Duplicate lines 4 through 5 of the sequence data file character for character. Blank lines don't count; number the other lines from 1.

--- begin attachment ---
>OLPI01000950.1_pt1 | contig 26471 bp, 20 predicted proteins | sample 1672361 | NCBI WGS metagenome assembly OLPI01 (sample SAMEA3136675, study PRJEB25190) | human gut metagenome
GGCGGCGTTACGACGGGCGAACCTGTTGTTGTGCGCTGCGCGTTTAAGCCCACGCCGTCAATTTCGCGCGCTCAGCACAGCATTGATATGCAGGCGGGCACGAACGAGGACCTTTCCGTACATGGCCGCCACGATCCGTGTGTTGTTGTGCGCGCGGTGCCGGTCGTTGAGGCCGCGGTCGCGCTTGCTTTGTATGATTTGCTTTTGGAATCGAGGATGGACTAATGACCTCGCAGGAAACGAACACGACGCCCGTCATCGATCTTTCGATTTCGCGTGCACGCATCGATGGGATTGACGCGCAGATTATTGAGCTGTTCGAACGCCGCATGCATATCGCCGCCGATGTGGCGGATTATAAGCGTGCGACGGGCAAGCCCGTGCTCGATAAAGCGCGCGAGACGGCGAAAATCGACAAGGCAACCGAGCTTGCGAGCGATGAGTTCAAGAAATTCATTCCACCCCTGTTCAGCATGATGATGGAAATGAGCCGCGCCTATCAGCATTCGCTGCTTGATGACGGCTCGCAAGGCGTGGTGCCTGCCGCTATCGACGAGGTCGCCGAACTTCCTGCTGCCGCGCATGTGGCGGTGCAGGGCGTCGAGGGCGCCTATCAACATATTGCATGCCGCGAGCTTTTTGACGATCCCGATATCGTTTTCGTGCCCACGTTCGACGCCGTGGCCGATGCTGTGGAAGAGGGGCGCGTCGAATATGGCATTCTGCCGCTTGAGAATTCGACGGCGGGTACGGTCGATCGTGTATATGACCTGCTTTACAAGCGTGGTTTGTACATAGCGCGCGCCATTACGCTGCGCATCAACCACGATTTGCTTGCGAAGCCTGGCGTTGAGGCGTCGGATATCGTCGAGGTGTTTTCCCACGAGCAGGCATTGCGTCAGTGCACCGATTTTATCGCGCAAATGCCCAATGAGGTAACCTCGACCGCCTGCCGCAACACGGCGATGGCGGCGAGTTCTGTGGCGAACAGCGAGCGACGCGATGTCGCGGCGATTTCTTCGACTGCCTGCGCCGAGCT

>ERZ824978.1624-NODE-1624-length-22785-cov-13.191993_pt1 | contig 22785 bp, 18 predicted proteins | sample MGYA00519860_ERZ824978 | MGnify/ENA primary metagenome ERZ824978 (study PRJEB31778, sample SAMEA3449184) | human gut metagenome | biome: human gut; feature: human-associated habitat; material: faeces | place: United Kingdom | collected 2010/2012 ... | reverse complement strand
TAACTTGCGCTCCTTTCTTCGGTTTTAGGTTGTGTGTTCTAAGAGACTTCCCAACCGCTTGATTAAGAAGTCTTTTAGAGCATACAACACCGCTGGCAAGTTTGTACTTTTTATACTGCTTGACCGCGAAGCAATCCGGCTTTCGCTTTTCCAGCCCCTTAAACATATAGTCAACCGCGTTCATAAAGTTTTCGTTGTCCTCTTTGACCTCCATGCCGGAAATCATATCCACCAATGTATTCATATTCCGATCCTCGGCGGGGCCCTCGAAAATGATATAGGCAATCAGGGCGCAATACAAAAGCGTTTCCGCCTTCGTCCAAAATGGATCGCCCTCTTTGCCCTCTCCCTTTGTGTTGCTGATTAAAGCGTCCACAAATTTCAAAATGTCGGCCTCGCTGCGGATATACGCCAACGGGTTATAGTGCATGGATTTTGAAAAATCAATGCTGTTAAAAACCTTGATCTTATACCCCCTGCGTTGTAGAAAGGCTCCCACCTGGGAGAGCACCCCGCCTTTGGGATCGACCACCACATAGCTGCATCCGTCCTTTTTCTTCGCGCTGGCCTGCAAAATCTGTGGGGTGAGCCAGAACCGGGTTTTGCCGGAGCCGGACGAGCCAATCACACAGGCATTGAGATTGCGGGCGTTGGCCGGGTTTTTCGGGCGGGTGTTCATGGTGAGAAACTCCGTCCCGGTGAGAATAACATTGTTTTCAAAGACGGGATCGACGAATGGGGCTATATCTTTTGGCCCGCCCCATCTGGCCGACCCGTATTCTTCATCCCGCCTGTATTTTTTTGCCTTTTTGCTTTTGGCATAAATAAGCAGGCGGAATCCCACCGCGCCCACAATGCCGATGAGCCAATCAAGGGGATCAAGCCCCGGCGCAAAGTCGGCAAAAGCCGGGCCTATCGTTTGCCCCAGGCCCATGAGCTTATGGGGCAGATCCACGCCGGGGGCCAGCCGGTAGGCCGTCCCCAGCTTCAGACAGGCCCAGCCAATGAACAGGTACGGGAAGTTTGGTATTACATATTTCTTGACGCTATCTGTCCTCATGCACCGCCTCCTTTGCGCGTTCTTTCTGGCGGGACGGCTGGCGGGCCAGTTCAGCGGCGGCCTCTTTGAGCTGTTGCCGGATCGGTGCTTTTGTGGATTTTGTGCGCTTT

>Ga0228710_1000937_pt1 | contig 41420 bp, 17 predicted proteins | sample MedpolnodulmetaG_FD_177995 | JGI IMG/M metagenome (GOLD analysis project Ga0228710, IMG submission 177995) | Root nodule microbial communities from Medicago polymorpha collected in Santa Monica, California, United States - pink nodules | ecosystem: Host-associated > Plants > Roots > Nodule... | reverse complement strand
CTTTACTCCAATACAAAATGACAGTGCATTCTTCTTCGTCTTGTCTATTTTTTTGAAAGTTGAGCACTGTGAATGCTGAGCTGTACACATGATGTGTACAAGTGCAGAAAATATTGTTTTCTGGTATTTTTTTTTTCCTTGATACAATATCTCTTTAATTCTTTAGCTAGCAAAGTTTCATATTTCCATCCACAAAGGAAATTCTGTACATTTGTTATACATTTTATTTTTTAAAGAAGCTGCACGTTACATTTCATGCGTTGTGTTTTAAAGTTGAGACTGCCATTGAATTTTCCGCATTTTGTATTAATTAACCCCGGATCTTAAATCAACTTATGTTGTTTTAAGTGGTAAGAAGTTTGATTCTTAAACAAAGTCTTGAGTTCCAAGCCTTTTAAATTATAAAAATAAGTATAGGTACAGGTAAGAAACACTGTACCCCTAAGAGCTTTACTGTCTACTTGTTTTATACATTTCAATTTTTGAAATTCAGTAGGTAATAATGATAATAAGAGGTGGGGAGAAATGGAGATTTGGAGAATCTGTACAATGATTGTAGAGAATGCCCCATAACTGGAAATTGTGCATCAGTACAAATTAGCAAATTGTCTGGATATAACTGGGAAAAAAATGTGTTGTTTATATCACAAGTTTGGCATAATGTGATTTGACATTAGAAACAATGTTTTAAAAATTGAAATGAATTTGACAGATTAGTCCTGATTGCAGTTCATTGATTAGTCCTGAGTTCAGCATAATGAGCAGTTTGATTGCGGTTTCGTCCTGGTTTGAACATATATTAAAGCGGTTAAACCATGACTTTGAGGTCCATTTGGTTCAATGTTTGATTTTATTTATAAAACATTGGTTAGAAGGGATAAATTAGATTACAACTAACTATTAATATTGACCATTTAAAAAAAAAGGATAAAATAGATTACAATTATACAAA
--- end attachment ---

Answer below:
TAACTTGCGCTCCTTTCTTCGGTTTTAGGTTGTGTGTTCTAAGAGACTTCCCAACCGCTTGATTAAGAAGTCTTTTAGAGCATACAACACCGCTGGCAAGTTTGTACTTTTTATACTGCTTGACCGCGAAGCAATCCGGCTTTCGCTTTTCCAGCCCCTTAAACATATAGTCAACCGCGTTCATAAAGTTTTCGTTGTCCTCTTTGACCTCCATGCCGGAAATCATATCCACCAATGTATTCATATTCCGATCCTCGGCGGGGCCCTCGAAAATGATATAGGCAATCAGGGCGCAATACAAAAGCGTTTCCGCCTTCGTCCAAAATGGATCGCCCTCTTTGCCCTCTCCCTTTGTGTTGCTGATTAAAGCGTCCACAAATTTCAAAATGTCGGCCTCGCTGCGGATATACGCCAACGGGTTATAGTGCATGGATTTTGAAAAATCAATGCTGTTAAAAACCTTGATCTTATACCCCCTGCGTTGTAGAAAGGCTCCCACCTGGGAGAGCACCCCGCCTTTGGGATCGACCACCACATAGCTGCATCCGTCCTTTTTCTTCGCGCTGGCCTGCAAAATCTGTGGGGTGAGCCAGAACCGGGTTTTGCCGGAGCCGGACGAGCCAATCACACAGGCATTGAGATTGCGGGCGTTGGCCGGGTTTTTCGGGCGGGTGTTCATGGTGAGAAACTCCGTCCCGGTGAGAATAACATTGTTTTCAAAGACGGGATCGACGAATGGGGCTATATCTTTTGGCCCGCCCCATCTGGCCGACCCGTATTCTTCATCCCGCCTGTATTTTTTTGCCTTTTTGCTTTTGGCATAAATAAGCAGGCGGAATCCCACCGCGCCCACAATGCCGATGAGCCAATCAAGGGGATCAAGCCCCGGCGCAAAGTCGGCAAAAGCCGGGCCTATCGTTTGCCCCAGGCCCATGAGCTTATGGGGCAGATCCACGCCGGGGGCCAGCCGGTAGGCCGTCCCCAGCTTCAGACAGGCCCAGCCAATGAACAGGTACGGGAAGTTTGGTATTACATATTTCTTGACGCTATCTGTCCTCATGCACCGCCTCCTTTGCGCGTTCTTTCTGGCGGGACGGCTGGCGGGCCAGTTCAGCGGCGGCCTCTTTGAGCTGTTGCCGGATCGGTGCTTTTGTGGATTTTGTGCGCTTT

>Ga0228710_1000937_pt1 | contig 41420 bp, 17 predicted proteins | sample MedpolnodulmetaG_FD_177995 | JGI IMG/M metagenome (GOLD analysis project Ga0228710, IMG submission 177995) | Root nodule microbial communities from Medicago polymorpha collected in Santa Monica, California, United States - pink nodules | ecosystem: Host-associated > Plants > Roots > Nodule... | reverse complement strand